Although SteadyState was never made to work with Windows 7 and it looks like it will no longer be developed after this year you can still get that Windows 7 functionality.
Microsoft has posted a whitepaper that shows you how to do it with current Windows 7 features and free tools from Microsoft:
This document is intended primarily for IT pros who configure shared-computer access in business environments, but partners who support shared-computer access in schools, libraries, and Internet cafes will also find the information useful.
The document set includes:
• Creating a Steady State by Using Microsoft Technologies (this document), which describes the native Windows 7 features and free tools from Microsoft that you can use to create a steady state on computers running Windows 7.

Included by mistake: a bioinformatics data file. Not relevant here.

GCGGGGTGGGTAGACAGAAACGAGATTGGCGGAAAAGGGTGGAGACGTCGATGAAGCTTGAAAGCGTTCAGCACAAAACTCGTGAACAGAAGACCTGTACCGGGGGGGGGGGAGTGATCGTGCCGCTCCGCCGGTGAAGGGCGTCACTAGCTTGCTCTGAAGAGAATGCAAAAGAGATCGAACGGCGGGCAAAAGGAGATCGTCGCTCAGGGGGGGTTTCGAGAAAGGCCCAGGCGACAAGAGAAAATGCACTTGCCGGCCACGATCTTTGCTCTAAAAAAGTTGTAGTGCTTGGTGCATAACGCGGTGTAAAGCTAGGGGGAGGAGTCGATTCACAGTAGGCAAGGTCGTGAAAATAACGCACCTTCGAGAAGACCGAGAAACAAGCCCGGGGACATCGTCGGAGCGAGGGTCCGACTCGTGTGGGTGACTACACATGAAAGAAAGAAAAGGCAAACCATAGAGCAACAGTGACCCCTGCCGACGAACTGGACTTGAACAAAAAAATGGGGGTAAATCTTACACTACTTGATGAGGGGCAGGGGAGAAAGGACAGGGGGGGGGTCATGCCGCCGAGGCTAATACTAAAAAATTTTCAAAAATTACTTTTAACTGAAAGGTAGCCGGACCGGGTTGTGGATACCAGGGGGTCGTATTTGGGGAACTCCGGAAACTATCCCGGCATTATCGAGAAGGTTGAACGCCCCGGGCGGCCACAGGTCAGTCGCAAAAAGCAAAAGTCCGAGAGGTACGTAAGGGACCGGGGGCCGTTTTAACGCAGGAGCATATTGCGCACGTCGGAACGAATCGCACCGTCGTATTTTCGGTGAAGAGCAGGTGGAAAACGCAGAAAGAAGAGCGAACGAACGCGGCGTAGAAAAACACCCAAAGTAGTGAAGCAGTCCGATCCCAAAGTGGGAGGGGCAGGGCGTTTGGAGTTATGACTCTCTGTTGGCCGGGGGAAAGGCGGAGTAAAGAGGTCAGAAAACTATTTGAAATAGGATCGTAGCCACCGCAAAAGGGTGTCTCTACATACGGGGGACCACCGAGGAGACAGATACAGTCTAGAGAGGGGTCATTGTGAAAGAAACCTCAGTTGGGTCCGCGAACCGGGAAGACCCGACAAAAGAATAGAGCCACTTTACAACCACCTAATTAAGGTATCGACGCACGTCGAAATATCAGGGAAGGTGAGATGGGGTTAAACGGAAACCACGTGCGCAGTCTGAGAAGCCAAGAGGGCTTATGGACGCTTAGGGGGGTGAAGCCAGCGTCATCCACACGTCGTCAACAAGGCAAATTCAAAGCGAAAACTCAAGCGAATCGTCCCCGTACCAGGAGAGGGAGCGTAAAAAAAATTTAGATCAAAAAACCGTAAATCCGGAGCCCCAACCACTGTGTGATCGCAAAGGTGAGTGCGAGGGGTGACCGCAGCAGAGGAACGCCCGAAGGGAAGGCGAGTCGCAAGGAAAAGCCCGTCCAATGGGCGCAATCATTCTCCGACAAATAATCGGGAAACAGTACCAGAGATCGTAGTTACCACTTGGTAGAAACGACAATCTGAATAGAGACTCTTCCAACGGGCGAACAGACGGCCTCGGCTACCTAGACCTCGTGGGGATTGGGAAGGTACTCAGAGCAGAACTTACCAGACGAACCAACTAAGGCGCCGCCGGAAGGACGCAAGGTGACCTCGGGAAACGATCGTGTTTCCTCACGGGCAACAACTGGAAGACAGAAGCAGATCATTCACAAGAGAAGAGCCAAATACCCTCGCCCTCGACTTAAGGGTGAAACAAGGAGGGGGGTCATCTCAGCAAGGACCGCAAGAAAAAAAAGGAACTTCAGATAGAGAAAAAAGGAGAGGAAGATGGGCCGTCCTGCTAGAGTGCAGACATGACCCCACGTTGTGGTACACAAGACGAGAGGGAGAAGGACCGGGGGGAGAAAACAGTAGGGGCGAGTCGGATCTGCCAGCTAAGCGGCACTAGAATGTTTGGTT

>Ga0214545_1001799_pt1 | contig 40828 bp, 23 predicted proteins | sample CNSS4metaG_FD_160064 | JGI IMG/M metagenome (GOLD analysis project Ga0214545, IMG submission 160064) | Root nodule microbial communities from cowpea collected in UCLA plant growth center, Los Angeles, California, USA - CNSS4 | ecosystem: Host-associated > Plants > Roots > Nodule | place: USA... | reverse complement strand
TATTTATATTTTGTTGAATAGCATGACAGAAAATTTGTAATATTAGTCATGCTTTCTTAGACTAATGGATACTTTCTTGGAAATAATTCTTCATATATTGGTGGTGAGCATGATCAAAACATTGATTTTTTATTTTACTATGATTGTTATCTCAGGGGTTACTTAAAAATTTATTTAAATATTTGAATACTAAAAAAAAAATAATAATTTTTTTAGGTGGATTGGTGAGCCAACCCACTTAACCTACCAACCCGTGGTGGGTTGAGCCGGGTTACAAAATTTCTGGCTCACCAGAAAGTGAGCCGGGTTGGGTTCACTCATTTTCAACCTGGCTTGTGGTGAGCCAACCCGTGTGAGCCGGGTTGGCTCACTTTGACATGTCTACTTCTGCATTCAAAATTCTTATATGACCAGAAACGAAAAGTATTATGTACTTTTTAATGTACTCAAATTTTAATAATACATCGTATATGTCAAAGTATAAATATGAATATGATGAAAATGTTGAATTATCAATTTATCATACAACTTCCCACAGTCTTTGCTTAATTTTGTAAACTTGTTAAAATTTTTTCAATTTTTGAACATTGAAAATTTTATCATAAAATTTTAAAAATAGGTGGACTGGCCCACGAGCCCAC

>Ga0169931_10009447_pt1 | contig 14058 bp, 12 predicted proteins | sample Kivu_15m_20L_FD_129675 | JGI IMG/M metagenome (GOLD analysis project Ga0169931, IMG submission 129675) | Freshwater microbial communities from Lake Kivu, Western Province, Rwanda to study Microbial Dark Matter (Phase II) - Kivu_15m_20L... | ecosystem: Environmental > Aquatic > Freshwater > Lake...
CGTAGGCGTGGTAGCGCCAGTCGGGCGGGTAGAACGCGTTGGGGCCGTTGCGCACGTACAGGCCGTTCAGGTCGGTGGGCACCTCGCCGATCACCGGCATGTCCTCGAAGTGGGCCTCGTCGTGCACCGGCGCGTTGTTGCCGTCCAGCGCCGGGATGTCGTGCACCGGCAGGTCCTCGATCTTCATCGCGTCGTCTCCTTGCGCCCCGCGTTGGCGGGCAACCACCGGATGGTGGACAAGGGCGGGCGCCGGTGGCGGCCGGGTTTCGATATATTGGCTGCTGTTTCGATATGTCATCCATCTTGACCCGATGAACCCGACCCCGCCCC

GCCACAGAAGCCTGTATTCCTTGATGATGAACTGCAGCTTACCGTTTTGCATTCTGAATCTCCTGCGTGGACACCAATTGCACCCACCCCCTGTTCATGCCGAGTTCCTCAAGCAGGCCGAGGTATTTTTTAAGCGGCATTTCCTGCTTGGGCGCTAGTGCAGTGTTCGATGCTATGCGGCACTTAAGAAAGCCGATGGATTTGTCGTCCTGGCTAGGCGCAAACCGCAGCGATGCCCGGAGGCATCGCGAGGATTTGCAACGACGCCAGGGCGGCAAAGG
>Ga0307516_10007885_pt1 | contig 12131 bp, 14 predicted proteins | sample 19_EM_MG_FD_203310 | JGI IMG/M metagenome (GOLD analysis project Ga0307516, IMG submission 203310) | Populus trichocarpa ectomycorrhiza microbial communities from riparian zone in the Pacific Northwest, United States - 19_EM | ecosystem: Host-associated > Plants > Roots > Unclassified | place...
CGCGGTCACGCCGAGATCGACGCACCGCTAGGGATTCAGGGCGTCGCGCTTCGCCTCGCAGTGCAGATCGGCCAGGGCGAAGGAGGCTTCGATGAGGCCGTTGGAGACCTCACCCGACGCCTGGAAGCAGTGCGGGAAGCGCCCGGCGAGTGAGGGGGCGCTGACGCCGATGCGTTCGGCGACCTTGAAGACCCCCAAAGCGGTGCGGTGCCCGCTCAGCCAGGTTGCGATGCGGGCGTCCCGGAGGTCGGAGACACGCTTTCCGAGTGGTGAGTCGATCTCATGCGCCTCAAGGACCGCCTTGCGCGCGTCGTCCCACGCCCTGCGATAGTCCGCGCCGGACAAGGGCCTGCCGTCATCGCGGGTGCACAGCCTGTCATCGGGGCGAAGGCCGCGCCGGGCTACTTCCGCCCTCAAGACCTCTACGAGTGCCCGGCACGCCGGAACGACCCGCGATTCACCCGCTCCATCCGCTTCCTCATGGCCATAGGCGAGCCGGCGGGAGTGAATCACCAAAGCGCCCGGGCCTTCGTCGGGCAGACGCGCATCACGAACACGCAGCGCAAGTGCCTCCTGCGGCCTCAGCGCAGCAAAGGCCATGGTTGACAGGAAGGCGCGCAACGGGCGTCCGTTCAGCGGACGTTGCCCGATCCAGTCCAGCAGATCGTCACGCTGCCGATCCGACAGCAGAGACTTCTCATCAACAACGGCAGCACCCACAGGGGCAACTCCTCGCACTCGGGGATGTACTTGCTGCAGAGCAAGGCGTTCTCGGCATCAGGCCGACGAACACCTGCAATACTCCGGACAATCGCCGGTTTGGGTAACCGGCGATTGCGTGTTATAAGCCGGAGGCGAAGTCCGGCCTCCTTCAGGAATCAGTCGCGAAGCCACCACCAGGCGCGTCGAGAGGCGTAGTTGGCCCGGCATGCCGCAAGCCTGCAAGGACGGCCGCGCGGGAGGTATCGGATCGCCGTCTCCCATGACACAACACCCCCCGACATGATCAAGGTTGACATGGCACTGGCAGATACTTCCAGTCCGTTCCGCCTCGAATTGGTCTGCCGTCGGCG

• Group Policy Settings for Creating a Steady State, which is a reference that describes Group Policy settings that you can use to configure computer and user settings and prevent users from changing those settings.
• The SteadyState Reference worksheet (.xlsx file), which you can use to look up and filter settings that this document and the reference describe. For example, you can quickly find information about settings that are related to Start Menu restrictions.